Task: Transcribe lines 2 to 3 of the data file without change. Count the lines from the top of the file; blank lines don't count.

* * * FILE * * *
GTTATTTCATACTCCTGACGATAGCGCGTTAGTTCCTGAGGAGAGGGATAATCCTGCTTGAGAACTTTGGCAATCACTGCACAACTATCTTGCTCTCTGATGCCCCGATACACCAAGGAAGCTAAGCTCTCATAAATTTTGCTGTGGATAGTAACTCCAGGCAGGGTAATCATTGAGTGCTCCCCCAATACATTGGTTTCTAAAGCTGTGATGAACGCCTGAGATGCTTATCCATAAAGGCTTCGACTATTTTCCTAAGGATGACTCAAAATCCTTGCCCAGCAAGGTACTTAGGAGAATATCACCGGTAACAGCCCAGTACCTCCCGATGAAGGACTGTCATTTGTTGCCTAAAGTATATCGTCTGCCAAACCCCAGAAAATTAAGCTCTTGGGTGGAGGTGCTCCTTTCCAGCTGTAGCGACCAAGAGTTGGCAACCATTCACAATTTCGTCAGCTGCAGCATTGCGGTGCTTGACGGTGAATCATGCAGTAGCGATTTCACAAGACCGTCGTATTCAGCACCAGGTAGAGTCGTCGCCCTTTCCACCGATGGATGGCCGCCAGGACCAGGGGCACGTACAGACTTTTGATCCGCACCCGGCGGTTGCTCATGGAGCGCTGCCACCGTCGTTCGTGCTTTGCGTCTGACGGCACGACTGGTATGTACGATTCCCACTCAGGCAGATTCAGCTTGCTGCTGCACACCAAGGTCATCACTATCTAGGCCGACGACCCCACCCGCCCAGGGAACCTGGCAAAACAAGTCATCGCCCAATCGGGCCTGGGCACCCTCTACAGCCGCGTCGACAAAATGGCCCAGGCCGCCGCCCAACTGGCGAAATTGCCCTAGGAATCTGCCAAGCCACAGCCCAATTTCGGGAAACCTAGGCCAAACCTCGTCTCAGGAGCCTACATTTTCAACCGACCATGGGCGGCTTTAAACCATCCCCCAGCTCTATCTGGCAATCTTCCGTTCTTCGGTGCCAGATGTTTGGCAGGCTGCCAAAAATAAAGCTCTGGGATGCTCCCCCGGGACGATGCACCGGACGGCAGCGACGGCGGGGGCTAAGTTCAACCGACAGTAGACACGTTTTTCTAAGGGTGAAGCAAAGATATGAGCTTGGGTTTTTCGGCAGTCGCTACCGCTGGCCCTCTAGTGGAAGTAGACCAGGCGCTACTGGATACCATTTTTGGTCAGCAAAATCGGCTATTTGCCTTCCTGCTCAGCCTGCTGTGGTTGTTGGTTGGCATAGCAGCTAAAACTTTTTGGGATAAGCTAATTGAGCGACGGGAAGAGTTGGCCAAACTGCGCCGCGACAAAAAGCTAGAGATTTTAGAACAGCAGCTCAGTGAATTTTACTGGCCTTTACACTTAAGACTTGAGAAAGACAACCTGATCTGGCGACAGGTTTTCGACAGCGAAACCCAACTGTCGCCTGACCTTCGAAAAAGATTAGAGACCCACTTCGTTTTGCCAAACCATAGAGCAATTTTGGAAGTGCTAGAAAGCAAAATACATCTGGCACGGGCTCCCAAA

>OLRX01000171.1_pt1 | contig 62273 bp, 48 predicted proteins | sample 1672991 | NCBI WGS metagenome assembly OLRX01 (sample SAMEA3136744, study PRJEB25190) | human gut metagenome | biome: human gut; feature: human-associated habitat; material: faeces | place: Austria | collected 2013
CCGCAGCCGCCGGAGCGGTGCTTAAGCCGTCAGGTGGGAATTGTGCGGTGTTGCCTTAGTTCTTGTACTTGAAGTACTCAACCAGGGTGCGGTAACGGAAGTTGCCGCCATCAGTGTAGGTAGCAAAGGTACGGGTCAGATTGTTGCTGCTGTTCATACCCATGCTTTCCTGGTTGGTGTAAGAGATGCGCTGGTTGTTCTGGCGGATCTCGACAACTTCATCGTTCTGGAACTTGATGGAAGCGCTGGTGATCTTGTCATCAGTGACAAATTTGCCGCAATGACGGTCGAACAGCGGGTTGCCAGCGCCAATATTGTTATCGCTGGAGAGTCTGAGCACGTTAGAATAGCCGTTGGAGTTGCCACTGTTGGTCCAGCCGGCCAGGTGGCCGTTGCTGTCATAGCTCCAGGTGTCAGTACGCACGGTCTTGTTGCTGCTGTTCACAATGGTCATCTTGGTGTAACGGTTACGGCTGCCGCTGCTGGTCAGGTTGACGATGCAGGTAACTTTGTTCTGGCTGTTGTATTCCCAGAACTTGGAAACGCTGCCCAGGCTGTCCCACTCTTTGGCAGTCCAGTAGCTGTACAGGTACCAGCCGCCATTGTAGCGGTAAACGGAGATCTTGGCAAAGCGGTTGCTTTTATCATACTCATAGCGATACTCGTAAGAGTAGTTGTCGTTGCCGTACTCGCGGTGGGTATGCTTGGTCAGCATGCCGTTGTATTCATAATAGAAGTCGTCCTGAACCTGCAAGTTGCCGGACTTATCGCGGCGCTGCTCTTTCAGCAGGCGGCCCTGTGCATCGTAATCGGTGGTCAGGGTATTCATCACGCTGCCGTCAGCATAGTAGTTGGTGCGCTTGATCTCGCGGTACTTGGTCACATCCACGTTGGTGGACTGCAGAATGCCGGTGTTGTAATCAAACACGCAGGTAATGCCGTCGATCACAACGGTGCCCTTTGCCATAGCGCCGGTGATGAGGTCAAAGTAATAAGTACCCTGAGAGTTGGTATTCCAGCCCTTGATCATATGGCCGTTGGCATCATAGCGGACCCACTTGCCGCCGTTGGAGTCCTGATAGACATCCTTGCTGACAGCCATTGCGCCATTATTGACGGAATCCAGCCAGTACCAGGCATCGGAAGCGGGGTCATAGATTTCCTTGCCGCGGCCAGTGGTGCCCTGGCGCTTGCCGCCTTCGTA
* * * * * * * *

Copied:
>OLRX01000171.1_pt1 | contig 62273 bp, 48 predicted proteins | sample 1672991 | NCBI WGS metagenome assembly OLRX01 (sample SAMEA3136744, study PRJEB25190) | human gut metagenome | biome: human gut; feature: human-associated habitat; material: faeces | place: Austria | collected 2013
CCGCAGCCGCCGGAGCGGTGCTTAAGCCGTCAGGTGGGAATTGTGCGGTGTTGCCTTAGTTCTTGTACTTGAAGTACTCAACCAGGGTGCGGTAACGGAAGTTGCCGCCATCAGTGTAGGTAGCAAAGGTACGGGTCAGATTGTTGCTGCTGTTCATACCCATGCTTTCCTGGTTGGTGTAAGAGATGCGCTGGTTGTTCTGGCGGATCTCGACAACTTCATCGTTCTGGAACTTGATGGAAGCGCTGGTGATCTTGTCATCAGTGACAAATTTGCCGCAATGACGGTCGAACAGCGGGTTGCCAGCGCCAATATTGTTATCGCTGGAGAGTCTGAGCACGTTAGAATAGCCGTTGGAGTTGCCACTGTTGGTCCAGCCGGCCAGGTGGCCGTTGCTGTCATAGCTCCAGGTGTCAGTACGCACGGTCTTGTTGCTGCTGTTCACAATGGTCATCTTGGTGTAACGGTTACGGCTGCCGCTGCTGGTCAGGTTGACGATGCAGGTAACTTTGTTCTGGCTGTTGTATTCCCAGAACTTGGAAACGCTGCCCAGGCTGTCCCACTCTTTGGCAGTCCAGTAGCTGTACAGGTACCAGCCGCCATTGTAGCGGTAAACGGAGATCTTGGCAAAGCGGTTGCTTTTATCATACTCATAGCGATACTCGTAAGAGTAGTTGTCGTTGCCGTACTCGCGGTGGGTATGCTTGGTCAGCATGCCGTTGTATTCATAATAGAAGTCGTCCTGAACCTGCAAGTTGCCGGACTTATCGCGGCGCTGCTCTTTCAGCAGGCGGCCCTGTGCATCGTAATCGGTGGTCAGGGTATTCATCACGCTGCCGTCAGCATAGTAGTTGGTGCGCTTGATCTCGCGGTACTTGGTCACATCCACGTTGGTGGACTGCAGAATGCCGGTGTTGTAATCAAACACGCAGGTAATGCCGTCGATCACAACGGTGCCCTTTGCCATAGCGCCGGTGATGAGGTCAAAGTAATAAGTACCCTGAGAGTTGGTATTCCAGCCCTTGATCATATGGCCGTTGGCATCATAGCGGACCCACTTGCCGCCGTTGGAGTCCTGATAGACATCCTTGCTGACAGCCATTGCGCCATTATTGACGGAATCCAGCCAGTACCAGGCATCGGAAGCGGGGTCATAGATTTCCTTGCCGCGGCCAGTGGTGCCCTGGCGCTTGCCGCCTTCGTA